Couch couture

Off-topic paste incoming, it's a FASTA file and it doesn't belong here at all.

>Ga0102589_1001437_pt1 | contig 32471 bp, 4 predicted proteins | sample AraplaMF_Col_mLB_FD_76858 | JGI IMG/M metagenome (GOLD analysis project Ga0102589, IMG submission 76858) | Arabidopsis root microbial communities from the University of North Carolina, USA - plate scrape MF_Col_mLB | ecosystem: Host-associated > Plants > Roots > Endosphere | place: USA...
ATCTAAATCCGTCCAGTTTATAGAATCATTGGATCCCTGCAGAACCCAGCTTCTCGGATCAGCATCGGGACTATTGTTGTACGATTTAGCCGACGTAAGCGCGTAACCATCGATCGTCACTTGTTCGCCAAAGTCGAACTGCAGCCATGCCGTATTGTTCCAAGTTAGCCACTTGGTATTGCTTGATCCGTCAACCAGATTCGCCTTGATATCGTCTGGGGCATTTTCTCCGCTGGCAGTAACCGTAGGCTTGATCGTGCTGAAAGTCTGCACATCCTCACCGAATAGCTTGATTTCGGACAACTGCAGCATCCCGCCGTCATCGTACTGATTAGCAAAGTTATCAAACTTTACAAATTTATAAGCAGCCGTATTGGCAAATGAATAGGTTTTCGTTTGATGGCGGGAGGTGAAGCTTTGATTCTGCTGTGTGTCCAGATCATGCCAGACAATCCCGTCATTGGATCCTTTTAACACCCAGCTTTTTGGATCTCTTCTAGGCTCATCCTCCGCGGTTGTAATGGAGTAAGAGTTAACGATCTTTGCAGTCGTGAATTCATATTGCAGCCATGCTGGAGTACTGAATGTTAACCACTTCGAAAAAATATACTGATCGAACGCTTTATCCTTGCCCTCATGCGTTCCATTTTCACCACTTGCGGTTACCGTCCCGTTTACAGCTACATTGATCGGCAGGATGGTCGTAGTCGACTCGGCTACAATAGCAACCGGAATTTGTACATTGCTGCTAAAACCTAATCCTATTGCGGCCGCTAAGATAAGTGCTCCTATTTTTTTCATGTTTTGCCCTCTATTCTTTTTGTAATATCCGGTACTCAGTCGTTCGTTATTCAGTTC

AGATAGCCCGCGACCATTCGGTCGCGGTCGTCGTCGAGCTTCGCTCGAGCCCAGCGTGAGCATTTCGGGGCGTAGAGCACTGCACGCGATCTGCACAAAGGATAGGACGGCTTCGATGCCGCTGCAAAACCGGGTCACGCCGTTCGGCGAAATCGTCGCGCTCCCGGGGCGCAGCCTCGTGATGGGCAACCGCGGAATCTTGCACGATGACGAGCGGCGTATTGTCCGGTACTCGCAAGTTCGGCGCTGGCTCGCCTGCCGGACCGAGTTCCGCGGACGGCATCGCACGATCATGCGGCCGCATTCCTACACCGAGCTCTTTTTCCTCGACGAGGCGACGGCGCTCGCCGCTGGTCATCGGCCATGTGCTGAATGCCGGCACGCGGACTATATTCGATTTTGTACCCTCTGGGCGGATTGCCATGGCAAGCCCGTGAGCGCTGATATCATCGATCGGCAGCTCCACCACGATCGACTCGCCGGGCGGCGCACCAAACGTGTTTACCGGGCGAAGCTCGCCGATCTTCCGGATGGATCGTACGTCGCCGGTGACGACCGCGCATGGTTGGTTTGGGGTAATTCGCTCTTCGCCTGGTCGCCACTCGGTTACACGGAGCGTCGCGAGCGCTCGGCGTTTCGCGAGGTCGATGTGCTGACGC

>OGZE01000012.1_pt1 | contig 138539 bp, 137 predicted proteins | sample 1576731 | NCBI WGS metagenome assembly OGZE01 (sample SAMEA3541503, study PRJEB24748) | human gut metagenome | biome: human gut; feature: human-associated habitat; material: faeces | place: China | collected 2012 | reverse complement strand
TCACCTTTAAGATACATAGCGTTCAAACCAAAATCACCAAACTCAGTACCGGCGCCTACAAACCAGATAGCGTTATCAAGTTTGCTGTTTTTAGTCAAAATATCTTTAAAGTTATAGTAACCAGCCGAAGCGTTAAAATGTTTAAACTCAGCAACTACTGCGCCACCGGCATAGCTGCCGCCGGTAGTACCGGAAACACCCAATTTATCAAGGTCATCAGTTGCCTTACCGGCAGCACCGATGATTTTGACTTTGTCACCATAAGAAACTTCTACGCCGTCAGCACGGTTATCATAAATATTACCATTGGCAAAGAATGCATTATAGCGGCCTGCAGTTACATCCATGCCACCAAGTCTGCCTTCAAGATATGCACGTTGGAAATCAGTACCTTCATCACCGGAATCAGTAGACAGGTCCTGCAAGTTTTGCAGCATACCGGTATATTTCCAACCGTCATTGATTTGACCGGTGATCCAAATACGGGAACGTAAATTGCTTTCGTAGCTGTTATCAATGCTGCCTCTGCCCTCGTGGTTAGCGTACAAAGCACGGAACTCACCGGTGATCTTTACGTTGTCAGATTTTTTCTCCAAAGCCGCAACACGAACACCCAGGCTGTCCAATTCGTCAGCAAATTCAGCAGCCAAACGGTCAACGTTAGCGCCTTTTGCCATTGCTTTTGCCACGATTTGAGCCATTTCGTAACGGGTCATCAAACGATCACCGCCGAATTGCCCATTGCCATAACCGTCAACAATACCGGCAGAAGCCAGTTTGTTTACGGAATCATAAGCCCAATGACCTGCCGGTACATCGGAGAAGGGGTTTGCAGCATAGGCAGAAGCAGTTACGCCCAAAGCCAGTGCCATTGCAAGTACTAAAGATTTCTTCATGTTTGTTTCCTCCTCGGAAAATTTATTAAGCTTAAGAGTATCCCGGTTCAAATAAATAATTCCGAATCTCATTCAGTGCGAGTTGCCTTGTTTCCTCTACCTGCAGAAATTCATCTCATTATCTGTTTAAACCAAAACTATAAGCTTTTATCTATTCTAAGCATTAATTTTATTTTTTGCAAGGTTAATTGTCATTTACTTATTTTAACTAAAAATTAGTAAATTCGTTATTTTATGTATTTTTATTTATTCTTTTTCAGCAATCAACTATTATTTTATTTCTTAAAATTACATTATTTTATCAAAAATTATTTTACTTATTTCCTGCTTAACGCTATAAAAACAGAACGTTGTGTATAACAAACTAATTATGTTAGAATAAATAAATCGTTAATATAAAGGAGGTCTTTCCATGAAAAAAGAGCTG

first_imgStep into Arite Kannavos’ apartment in Melbourne’s fashionable South Yarra and you know immediately that you’re in the presence of a creative mind. Kannavos has a philosophy: that colour in one’s home, is the soul’s reflection of a life being well celebrated, and the home of this young artist and textile designer sings with colour and celebration.At every turn there’s an object or artwork that tells a story: a tapestry of flags brought from New York to Greece in the 1920s by Arite’s grandfather, a ceramic hand made by Murano – the celebrated Italian glassmaker, a 19th century style two-seater upholstered chair, adorned with a loose sheepskin and three gorgeous cushions (more on those later), and of course, her own paintings. Three large canvases are on the walls; semi-abstract landscapes which were recently painted and inspired by a visit to Cape Schanck on Victoria’s Mornington Peninsula on a wild and windy day. The paintings – made up of coloured shapes, impressions of a headland, sky, and a distant sea, swept by washes of more translucent colour – are as much dreamscapes as landscapes, and will form part of Arite’s next gallery exhibition. Highly collectable, Kannavos’ paintings sell for between $1000 and $2500. It’s easy to understand why. Dense areas of colour with light transparent veils of dripping paint give an innocence and purity to her paintings. Her rich palette of bold, fluorescent hues amongst fainter washes of colour creates fresh, uncluttered works that sing with energy. “It’s always been about collecting everything I see,” says Arite, “to understand some inner-truth.” A graduate of RMIT University in Melbourne with a Fine Arts degree (Honours), she cites de Chirico and Mark Rothko as seminal influences. Arite grew up in Melbourne. Her parents left the village of Livadi near Mount Olympus, to come to Australia in the 1970s. It’s obvious that artistic expression has always been a hallmark of the Kannavos clan: “Dad was a musician for a band called Anamniseis on the wedding scene,” says Arite, “mum made textiles back in the village. They’re very hands-on sort of people.” After graduating in 2005, Kannavos began work as a textile designer, creating bedlinen for a Shanghai-based company supplying major retailers in Australia and Asia. Seven years in the corporate textile world gave the young artist a deep insight into commercial textile production on a global industrial scale, but the pull to spend more time painting and become mistress of her own commercial destiny, proved undeniable. In March this year, Arite gave up the globetrotting job and set up Canter & Cave, a boutique homewares business which she runs from home. Why Canter & Cave? “Canter refers to a horse’s movement between a gallop and a trot, an exciting and forward-moving energy which my business travels at,” says Arite, “Cave is about the idea of the home as being a space where one can retreat to create and imagine.” Canter & Cave’s business plan is a modest venture to date, involving the transformation of Arite’s painted art into limited edition cushions. “It’s couch couture,” says Arite with a grin, “the ethos behind the business is to start as an artisan, do small runs, operate on an organic level. People these days are frightened by the cost of a real artwork so this is the next best thing. If you can’t afford one of my paintings you can have one of my cushions!” The bespoke cushions (printed in Sydney and sewn in Melbourne) are produced in runs of a hundred and sell for $135 each. Each is created from a different piece of the print yardage, making every cushion produced a unique item in a limited edition. It’s early days for the business but sales levels are encouraging. Distributed through boutique homeware stores, retailers as far as Brisbane have been keen to stock Kannavos’ comfy cotton creations. The cushion collection (there are three designs currently in production) is just the beginning of the project for Kannavos, who is looking to widen her range into other homewares – lampshades and furniture upholstery – all derived from the same process. But the artisan designer isn’t looking to mass-production anytime soon. “I’m open to seeing what happens, but I like the hands on feel, but who knows what could happen later on. To build the brand recognition I’m staying with retailers at the moment. I’d like to go online eventually.” Next month Arite will head to Paris and New York, “to get inspired,” as well as to approach retailers who may become the first international outlets for Canter & Cave’s bespoke products. Arite Kannavos is going places, and the sophisticated home furnishings created by this remarkable couch couturier, are destined to end up as collectable as her vibrant paintings.www.canterandcave.com Arite Kannavos’ cushion collection is available from Gaudion Furniture – Prahran, Melbourne and Double Bay, Sydney. Dagmar Rousset (Fitzroy, Victoria) and Rylo Interiors, Brisbane. Her new landscape works can be seen in the exhibition Ground Cover at the Gilligan Grant Gallery, 1B Stanley Street, Colingwood, Victoria, from 25 August until 24 September. Facebook Twitter: @NeosKosmos Instagramlast_img read more